Literacy and communication, two massive aspects in the field of education, do not simply rely on language and books. If they did, the liberal arts would be in stuck in an extremely stagnant and self-sustaining field. Literacy and communication are meant to teach both active and critical learning skills through analysis and production. Both fields utilize a juxtaposition of graphs, symbols, icons, and words; they embody these traits in textbooks, media, conversation… and even video games. Games mix images and text in an interactive manner. In order to understand a game and progress through it, the dynamics of it must be analyzed to the point of understanding. Once these traits or play-styles are analyzed, the player then begins the production of ideas to work through the trials or puzzles within a game. Gee mentions that learning a game is like “reading” and then progressing through the game is like “writing.” The more I thought of this statement, the more I realized how it was true. When a student reads, they pick apart what they learn and then are asked to apply it in their writing. When a gamer plays an introductory level, they pick apart what they learn and then are asked, by the game, to apply it in their gameplay. This is active learning, where a student learns from experience and learns to apply it in different contexts, sometimes even breaking the rules in applying it in unique ways. The benefit of this kind of learning is that it can be critically applied to other situations – it is transferable. On the other hand, passive learning based on little practice and strict memorization is difficult to apply and is therefore difficult to understand in other contexts. Imagine taking a physics class and learning formulas. Now imagine never using those formulas in a lab. Maybe it’s just because I’m an English person, but I think it would be difficult to grasp what I learn outside of the classroom.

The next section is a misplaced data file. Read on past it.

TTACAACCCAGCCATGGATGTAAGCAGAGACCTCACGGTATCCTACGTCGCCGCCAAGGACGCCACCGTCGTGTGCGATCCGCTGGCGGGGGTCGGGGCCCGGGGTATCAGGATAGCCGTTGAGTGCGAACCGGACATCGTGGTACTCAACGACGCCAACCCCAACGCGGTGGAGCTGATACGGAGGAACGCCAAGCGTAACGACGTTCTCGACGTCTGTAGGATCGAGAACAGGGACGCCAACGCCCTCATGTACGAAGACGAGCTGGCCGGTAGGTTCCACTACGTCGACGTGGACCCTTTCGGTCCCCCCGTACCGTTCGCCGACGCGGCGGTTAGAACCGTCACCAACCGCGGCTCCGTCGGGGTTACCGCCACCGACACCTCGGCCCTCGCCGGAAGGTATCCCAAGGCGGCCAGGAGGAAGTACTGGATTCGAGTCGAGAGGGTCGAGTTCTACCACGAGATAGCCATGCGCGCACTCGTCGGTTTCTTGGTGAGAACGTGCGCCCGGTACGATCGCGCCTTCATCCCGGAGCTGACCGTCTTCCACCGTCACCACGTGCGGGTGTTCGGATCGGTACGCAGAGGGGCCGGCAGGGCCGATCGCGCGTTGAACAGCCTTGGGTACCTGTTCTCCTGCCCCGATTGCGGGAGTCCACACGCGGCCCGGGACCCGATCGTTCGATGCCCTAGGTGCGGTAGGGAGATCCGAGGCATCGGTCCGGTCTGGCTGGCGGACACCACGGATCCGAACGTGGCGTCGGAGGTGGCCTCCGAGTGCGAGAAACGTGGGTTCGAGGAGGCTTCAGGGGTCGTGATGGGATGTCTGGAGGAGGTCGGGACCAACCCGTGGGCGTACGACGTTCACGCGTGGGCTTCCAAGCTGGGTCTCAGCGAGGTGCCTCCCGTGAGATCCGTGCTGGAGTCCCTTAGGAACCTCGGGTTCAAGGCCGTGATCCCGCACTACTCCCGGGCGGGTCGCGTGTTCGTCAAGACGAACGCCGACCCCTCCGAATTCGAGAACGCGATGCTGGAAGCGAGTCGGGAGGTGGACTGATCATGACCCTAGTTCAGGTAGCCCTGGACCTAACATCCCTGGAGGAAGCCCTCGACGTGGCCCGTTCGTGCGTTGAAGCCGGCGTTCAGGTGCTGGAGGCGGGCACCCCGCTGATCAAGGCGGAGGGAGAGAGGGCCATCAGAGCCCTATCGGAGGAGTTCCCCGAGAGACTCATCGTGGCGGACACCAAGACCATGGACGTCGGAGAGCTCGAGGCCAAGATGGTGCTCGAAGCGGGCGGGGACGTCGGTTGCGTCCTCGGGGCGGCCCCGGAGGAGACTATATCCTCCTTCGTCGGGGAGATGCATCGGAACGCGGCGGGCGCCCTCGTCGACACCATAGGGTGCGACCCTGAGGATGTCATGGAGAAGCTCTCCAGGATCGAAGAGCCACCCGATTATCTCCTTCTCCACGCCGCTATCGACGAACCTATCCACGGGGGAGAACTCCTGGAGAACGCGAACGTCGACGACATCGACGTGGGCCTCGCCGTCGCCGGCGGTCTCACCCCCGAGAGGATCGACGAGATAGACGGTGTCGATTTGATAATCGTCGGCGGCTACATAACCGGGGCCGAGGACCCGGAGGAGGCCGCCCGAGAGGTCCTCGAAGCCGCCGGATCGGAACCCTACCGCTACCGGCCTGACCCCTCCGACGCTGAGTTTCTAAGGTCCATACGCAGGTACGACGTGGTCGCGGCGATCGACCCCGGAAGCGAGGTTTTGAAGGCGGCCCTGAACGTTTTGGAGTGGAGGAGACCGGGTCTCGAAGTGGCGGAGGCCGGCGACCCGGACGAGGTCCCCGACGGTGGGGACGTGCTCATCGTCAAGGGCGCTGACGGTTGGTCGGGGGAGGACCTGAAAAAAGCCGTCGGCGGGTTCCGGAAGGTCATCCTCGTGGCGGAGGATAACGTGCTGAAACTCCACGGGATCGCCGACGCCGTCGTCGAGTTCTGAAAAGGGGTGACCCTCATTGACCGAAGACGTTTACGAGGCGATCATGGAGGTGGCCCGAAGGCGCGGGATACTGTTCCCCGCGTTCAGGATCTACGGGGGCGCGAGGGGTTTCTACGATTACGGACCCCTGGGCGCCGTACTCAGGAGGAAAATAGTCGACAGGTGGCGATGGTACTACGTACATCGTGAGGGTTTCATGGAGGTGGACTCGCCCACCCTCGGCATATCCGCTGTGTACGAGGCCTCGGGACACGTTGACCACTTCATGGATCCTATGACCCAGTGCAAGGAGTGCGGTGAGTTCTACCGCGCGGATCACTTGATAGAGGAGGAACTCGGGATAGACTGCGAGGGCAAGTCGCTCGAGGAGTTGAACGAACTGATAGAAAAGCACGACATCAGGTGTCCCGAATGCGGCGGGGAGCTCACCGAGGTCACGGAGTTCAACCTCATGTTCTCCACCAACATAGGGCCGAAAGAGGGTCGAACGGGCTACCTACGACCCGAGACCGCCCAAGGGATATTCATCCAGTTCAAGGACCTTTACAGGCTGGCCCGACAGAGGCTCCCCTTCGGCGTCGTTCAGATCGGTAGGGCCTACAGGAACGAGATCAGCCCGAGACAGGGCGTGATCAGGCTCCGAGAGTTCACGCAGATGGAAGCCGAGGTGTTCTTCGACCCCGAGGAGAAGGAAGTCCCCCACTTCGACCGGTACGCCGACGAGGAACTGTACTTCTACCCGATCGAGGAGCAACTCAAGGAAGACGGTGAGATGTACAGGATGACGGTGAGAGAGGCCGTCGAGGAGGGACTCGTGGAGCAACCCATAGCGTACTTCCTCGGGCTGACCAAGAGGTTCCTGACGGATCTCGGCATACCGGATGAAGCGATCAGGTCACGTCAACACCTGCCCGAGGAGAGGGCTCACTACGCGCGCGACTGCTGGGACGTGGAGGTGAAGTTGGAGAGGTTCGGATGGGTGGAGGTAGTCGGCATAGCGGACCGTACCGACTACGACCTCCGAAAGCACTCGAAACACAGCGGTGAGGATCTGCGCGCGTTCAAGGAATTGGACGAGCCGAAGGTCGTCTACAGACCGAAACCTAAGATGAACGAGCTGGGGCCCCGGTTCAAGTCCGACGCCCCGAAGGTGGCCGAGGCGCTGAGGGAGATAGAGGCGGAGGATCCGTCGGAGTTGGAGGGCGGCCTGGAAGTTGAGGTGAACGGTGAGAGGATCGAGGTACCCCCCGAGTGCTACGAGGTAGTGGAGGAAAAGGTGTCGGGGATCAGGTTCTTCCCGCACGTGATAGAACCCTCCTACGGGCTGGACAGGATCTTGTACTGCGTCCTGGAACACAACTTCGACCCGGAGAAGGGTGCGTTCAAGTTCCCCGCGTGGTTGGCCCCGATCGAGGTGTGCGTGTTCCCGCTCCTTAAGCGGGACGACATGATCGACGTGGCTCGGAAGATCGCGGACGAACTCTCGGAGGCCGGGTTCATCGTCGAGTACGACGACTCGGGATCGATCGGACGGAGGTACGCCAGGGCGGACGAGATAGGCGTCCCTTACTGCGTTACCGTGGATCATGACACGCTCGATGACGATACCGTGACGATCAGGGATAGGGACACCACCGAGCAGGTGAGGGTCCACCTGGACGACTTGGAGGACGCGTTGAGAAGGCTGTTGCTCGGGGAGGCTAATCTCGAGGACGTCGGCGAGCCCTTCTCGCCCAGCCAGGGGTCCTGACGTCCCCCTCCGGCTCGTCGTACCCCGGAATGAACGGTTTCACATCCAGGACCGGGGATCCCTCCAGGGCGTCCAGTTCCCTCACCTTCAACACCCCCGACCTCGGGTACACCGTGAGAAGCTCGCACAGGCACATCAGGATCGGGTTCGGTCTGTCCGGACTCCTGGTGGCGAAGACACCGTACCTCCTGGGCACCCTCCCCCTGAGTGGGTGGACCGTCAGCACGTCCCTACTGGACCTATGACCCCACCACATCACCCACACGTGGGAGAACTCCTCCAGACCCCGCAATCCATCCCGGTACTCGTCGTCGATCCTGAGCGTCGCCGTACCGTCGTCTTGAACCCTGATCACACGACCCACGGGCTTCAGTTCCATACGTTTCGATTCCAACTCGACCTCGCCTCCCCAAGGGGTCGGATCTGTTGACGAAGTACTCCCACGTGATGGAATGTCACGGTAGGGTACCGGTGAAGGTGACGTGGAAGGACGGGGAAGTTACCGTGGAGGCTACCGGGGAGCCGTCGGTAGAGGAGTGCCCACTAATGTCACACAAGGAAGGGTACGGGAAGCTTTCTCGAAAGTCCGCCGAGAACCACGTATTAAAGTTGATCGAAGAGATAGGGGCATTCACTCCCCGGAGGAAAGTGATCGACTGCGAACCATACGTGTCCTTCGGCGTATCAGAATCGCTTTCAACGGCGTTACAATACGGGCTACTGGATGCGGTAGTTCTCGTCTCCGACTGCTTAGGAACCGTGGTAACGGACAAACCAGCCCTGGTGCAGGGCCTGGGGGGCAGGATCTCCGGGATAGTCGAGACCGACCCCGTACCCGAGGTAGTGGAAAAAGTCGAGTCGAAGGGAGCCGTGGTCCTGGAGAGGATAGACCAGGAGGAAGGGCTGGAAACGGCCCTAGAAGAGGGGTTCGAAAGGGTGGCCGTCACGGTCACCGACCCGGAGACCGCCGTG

Although video games may not provide necessary content that will be found on the GRE, SAT, or on your next Biology test, they, much like literature and writing, provide an interactive medium for both critical and active learning. In actuality, games are the only medium that literally force the player (or reader) to analyze and react to a situation. If the player doesn’t react and analyze successfully, they don’t move on in the game. And this type of learning only expands further with games that actually adapt with difficulty levels – something that challenges the player to critically apply their knowledge in unique and different ways. Gaming creates a learning experience from actual experience and practice itself. This style of learning allows knowledge to be applied at a “meta” level in terms of production and progress, because it allows the player to realize that in different variations and contexts, the same tactic or procedure used in a previous level may yield entirely different results than before. Therefore the player learns to consider context in their actions, much like writers consider their audience. Dishonored, for example, was a game of trial and error for me. I saved a lot and died a lot more, but this allowed me to test my own theory or hypothesis of gameplay. It allowed me to learn from my failures, and even see my failures as opportunities to learn new techniques. Although this play-style made my play-through relatively long, I was eventually able to get the no-kill achievement and learn some badass stealth moves. I also learned quite a bit about patience. A student, or gamer, cannot learn how to test their knowledge or learn from failure if they don’t have the ability to be both active and critical i their environment. Gaming and other interactive mediums have the ability to do just that.